Since Michael Brown was shot by Officer Darren Wilson on August 9, reporters have called for the release of the incident report Wilson would have filled out according to proper police procedure. But according to the document released to the ACLU, there is no real report. The incident report the Ferguson Police Department has on file has little more than the who, where and when of the shooting. It doesn't say what happened, it doesn't say how, and it wasn't even reviewed by a supervisor until 10 days after Michael Brown died. The report was given final approval on August 20.

At a press conference last week Ferguson Police Chief Thomas Jackson released an incident report related to the robbery Brown was a suspect in, as well as video of the robbery. At the time, Jackson said that he wanted to hold on to the information but was pushed by transparency request, though media organizations actually wanted details of the shooting. Jackson later said that the robbery was unrelated to the shooting — Brown was stopped for walking in the street. Several people considered the selective release of information to be a character assassination, and Capt. Ron Johnson and Attorney General Eric Holder expressed their own concerns over the selective release of information.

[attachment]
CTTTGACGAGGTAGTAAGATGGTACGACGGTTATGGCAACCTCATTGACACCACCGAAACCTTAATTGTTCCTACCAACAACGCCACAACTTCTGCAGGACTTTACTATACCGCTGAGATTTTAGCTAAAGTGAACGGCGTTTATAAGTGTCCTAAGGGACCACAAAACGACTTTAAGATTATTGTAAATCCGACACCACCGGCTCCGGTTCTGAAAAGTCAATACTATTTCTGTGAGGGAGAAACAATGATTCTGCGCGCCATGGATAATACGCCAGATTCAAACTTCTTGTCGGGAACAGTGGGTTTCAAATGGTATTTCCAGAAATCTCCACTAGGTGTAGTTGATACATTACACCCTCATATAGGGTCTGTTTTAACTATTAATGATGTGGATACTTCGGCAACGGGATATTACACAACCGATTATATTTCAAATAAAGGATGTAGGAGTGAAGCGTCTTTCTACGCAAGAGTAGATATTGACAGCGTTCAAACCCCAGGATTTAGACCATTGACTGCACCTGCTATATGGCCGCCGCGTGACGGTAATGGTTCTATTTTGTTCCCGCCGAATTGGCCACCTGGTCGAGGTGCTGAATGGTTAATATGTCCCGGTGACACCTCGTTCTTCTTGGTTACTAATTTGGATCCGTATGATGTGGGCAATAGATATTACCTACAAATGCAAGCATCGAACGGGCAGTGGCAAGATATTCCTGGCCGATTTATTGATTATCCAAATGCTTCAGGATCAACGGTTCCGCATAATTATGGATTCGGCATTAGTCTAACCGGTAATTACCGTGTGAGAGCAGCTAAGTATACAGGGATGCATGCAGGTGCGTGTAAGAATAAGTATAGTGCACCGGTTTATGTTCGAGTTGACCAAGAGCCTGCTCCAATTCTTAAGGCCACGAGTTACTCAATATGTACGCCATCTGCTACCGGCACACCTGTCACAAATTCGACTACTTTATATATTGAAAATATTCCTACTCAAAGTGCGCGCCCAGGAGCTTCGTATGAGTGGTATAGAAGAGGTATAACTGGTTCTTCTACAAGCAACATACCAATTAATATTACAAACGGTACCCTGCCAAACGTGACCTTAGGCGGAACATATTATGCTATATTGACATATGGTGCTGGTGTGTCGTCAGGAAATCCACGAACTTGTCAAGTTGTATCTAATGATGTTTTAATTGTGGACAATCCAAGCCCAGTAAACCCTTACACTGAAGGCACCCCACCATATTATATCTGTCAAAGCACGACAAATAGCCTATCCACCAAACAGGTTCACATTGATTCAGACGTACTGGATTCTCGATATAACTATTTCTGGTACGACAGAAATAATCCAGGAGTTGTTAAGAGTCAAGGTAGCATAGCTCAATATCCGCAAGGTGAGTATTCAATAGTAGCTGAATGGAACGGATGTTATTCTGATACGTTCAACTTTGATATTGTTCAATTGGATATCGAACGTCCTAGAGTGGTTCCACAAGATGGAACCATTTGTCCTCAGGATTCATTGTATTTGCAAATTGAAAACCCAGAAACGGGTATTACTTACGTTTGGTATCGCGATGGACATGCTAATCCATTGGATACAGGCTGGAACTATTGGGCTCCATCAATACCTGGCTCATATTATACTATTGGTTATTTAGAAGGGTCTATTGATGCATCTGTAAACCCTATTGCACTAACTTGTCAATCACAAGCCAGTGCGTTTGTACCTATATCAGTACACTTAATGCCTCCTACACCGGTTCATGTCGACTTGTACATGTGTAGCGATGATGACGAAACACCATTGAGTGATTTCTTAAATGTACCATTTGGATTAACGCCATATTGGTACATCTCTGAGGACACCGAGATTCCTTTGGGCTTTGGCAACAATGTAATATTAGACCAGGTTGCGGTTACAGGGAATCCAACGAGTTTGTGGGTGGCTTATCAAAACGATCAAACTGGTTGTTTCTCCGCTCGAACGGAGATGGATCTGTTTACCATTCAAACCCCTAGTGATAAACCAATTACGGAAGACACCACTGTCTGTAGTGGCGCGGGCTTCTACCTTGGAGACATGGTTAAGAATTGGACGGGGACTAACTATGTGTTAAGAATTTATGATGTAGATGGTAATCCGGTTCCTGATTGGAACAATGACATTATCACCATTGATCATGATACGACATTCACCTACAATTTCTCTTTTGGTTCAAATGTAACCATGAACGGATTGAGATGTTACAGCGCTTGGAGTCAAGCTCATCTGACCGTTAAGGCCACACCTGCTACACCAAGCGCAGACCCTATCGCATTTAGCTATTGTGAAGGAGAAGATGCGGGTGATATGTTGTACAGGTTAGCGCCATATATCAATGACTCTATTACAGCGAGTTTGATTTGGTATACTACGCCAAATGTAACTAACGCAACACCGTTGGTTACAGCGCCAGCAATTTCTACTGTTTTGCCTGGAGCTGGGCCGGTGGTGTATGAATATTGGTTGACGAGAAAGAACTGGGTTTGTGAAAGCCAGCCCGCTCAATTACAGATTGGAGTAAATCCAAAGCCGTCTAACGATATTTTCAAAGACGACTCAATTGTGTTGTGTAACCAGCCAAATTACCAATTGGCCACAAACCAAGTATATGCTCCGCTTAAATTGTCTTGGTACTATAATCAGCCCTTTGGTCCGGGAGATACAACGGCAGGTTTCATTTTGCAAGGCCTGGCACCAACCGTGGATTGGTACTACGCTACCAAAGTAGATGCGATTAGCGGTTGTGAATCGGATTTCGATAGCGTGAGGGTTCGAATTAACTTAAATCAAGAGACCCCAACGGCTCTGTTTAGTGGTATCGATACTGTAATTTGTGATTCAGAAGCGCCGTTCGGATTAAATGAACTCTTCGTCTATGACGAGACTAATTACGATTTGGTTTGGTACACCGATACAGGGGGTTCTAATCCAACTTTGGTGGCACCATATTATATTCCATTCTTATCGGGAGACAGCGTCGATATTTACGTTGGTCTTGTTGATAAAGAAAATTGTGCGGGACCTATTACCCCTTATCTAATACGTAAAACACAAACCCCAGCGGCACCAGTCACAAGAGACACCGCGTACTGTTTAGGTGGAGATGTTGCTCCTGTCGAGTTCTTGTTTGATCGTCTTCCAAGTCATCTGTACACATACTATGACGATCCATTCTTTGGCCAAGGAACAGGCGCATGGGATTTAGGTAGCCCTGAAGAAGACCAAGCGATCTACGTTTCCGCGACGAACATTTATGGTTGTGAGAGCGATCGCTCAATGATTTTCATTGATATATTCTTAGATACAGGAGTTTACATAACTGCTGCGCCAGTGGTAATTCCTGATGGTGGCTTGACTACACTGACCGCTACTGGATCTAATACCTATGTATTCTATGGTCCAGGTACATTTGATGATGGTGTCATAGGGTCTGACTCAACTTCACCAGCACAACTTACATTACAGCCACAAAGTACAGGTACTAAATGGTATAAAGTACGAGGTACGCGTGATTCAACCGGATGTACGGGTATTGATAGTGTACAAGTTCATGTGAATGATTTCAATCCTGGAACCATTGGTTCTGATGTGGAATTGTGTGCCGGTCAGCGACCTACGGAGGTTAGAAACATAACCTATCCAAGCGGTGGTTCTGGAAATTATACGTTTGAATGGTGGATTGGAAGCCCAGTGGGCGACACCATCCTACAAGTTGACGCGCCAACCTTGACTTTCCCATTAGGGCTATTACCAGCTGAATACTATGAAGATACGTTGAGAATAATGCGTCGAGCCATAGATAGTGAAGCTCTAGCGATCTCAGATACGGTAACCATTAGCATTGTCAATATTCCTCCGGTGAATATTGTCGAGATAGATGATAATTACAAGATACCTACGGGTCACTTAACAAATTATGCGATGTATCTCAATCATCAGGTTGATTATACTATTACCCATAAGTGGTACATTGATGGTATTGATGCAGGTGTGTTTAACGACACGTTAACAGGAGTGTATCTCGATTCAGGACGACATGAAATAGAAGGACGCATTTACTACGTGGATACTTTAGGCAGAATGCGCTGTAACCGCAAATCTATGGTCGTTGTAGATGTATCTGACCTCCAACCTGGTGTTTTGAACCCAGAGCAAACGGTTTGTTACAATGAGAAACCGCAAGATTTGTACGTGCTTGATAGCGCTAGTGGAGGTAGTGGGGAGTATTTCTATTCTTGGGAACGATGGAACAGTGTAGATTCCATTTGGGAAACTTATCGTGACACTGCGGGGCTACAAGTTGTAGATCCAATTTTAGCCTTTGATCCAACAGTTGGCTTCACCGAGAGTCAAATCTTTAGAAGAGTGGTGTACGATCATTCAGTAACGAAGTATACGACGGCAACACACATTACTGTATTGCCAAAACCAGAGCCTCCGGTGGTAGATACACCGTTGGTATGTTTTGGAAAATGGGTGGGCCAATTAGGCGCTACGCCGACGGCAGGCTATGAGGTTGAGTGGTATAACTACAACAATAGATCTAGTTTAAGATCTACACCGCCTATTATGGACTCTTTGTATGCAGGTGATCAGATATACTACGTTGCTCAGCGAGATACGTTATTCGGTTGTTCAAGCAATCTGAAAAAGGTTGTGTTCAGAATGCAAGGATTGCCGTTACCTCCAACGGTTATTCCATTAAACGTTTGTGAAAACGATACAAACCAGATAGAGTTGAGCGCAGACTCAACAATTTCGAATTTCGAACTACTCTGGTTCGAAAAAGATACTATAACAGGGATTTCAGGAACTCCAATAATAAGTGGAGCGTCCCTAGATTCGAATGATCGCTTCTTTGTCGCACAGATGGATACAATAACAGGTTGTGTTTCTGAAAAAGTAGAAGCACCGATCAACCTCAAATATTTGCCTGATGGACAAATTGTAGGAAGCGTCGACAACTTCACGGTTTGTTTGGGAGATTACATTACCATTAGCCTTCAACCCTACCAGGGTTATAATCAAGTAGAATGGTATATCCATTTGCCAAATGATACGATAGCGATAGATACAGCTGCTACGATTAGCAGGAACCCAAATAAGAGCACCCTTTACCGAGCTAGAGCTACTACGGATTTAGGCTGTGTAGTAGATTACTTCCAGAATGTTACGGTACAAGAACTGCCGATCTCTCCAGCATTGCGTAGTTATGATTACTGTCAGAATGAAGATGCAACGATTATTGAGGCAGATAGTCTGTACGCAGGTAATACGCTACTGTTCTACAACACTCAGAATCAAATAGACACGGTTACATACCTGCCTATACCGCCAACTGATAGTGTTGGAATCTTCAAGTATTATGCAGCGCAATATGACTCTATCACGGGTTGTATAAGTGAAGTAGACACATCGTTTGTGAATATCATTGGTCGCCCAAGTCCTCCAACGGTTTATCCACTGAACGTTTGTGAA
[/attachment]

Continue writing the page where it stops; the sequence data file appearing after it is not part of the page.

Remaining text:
It's clear now that Ferguson police knew then that they didn't have the incident report they were asked to release. MSNBC's Lawrence O'Donnell argued that Jackson essentially admitted there was no incident report last week when he said "we've pretty much given you every bit of information that we have now — I don't think there's anything else that we have to give out." 

What's concerning about the lack of a detailed incident report is that there's one less piece of solid evidence in this case. Over the last two weeks there have been several conflicting reports from anonymous sources discussing how Brown died and the extent of Officer Wilson's injuries. A Grand Jury is currently meeting to determine whether or not to bring charges against Wilson. As Jonathan Cohn at The New Republic noted, whether charges are brought against Wilson "will depend on the enthusiasm of the prosecutor bringing the case and the quality of the evidence he can present." One piece of evidence the prosecutor won't have is Wilson's report on what happened.